Dirty Little Billy Reviews

  • Jun 08, 2011

    The other most believable western I have ever seen.

    The other most believable western I have ever seen.

  • Jan 01, 2010

    Michael J. Pollard, (who inspired the J. in Michael J. Fox's stage name,) gives us a decent performance in a pretty original role of Billy the Kid, BEFORE he becomes a professional outlaw. Gary Busey was in this?? haw. This apparently is also an acid western, but I think that term only applies to this for having a gritty view of the old west and an american hero.

    Michael J. Pollard, (who inspired the J. in Michael J. Fox's stage name,) gives us a decent performance in a pretty original role of Billy the Kid, BEFORE he becomes a professional outlaw. Gary Busey was in this?? haw. This apparently is also an acid western, but I think that term only applies to this for having a gritty view of the old west and an american hero.

  • Jul 14, 2009

    This little known western is truly a great film. Michael J Pollard chews up his role as the teenage loser Bill The Kid. Pollards a great actor and as far as i know this is his only headline-starring role? The film has a really weird tone to it, almost documentary. Billy is portrayed as a loser-slacker. He is forced to runaway from home and falls in with a crazy bandit and his prostitue girlfriiend. Theres a great knife fight between the prostitute and another female. The violence is brutaly real! The knife sequence has you on the edge of your seat. Well filmed. And the film ends right were the Kids story really starts. Highly recommended!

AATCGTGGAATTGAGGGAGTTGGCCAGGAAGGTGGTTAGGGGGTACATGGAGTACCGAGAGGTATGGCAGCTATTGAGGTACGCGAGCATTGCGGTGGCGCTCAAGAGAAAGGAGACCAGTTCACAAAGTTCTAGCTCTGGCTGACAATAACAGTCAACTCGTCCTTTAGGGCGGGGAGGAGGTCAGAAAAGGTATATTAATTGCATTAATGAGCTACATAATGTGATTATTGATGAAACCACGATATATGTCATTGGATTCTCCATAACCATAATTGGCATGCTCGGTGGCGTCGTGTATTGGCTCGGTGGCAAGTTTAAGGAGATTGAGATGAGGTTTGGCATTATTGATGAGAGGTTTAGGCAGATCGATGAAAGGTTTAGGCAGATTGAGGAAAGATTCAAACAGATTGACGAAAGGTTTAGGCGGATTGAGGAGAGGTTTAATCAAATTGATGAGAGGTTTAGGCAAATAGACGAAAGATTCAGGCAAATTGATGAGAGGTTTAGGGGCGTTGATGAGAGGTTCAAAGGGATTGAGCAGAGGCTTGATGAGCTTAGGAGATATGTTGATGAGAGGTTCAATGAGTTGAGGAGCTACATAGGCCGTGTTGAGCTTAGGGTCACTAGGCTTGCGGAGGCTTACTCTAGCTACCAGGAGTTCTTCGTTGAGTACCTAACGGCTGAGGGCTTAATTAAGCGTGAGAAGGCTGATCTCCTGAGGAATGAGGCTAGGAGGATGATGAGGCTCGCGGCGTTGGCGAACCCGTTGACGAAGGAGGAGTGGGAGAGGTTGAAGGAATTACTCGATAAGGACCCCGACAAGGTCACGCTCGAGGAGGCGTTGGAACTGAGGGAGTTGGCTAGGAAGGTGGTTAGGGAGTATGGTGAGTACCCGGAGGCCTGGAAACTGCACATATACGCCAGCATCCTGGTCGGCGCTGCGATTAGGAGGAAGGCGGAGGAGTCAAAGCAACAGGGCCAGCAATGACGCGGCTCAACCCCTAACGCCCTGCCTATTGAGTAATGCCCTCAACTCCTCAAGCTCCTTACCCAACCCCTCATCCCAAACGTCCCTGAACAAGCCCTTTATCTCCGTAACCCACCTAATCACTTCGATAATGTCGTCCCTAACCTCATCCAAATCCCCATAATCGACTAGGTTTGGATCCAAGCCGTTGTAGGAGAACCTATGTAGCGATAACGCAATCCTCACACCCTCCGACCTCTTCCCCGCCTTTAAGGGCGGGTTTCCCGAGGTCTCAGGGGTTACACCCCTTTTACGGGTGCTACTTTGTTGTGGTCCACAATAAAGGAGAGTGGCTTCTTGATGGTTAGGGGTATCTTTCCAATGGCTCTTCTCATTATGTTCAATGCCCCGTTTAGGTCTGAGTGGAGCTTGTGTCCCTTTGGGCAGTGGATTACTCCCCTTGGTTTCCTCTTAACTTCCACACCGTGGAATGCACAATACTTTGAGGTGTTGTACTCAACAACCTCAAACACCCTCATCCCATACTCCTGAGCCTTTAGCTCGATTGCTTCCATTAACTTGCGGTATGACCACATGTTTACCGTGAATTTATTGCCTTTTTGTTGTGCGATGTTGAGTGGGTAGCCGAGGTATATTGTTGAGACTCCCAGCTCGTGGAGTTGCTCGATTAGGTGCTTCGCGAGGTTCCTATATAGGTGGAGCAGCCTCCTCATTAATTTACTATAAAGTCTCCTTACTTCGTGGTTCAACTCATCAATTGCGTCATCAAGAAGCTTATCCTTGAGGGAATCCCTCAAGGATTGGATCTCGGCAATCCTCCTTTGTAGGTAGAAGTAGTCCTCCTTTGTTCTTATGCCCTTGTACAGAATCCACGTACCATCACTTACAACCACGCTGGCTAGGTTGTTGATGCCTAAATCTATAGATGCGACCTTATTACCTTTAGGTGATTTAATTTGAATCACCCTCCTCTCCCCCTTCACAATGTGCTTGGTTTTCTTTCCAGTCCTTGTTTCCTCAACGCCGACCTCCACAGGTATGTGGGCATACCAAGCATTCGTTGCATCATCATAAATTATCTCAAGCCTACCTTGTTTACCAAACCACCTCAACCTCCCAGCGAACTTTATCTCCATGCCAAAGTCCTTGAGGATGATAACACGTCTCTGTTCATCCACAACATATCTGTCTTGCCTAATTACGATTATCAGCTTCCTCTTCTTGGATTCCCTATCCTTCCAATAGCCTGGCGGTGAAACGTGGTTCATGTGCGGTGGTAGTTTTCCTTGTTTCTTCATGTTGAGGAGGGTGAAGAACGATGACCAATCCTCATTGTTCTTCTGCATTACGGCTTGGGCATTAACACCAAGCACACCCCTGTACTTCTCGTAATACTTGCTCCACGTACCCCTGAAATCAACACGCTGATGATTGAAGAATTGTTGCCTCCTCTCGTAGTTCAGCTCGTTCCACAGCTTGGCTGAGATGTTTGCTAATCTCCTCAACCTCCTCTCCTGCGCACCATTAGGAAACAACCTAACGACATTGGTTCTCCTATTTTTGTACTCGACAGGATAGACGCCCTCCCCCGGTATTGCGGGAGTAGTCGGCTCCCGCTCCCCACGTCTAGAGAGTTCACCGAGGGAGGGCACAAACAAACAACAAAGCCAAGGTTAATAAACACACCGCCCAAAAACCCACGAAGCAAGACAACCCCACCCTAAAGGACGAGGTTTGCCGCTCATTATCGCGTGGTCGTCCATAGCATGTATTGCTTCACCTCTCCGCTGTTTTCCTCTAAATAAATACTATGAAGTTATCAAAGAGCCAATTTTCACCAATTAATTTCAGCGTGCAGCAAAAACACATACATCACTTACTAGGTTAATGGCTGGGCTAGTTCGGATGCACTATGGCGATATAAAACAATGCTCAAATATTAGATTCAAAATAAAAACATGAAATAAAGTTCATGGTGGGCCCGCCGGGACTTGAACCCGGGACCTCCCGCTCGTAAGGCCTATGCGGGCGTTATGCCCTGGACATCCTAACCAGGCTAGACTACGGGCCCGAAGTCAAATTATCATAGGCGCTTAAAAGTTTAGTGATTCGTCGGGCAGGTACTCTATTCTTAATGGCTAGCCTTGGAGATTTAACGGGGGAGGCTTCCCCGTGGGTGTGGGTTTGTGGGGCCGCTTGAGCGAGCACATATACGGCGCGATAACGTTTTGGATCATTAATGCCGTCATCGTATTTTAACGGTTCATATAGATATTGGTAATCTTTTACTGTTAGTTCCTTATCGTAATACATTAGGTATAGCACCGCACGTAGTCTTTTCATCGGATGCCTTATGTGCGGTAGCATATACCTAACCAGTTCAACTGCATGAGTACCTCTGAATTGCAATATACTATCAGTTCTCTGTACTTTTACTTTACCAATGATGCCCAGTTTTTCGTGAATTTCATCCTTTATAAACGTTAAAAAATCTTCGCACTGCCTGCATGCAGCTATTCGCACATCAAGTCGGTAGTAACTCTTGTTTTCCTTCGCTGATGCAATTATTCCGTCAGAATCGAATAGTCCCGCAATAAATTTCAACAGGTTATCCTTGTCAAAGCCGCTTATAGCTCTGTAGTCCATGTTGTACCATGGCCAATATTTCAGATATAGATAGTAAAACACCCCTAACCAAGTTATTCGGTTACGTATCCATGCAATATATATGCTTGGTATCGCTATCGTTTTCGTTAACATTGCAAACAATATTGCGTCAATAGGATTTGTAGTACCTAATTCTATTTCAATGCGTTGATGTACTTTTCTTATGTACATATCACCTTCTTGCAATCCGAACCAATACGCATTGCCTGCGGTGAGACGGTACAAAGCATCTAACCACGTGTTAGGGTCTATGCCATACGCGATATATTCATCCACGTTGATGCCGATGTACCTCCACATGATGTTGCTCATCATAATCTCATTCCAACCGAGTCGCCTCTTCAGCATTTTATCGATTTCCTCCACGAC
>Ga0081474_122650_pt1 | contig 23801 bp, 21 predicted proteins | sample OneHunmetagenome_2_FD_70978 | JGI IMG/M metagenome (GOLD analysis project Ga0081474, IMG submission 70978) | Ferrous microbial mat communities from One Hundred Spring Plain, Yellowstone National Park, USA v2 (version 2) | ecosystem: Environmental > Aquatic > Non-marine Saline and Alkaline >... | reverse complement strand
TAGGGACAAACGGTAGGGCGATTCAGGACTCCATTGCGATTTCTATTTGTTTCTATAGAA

This little known western is truly a great film. Michael J Pollard chews up his role as the teenage loser Bill The Kid. Pollards a great actor and as far as i know this is his only headline-starring role? The film has a really weird tone to it, almost documentary. Billy is portrayed as a loser-slacker. He is forced to runaway from home and falls in with a crazy bandit and his prostitue girlfriiend. Theres a great knife fight between the prostitute and another female. The violence is brutaly real! The knife sequence has you on the edge of your seat. Well filmed. And the film ends right were the Kids story really starts. Highly recommended!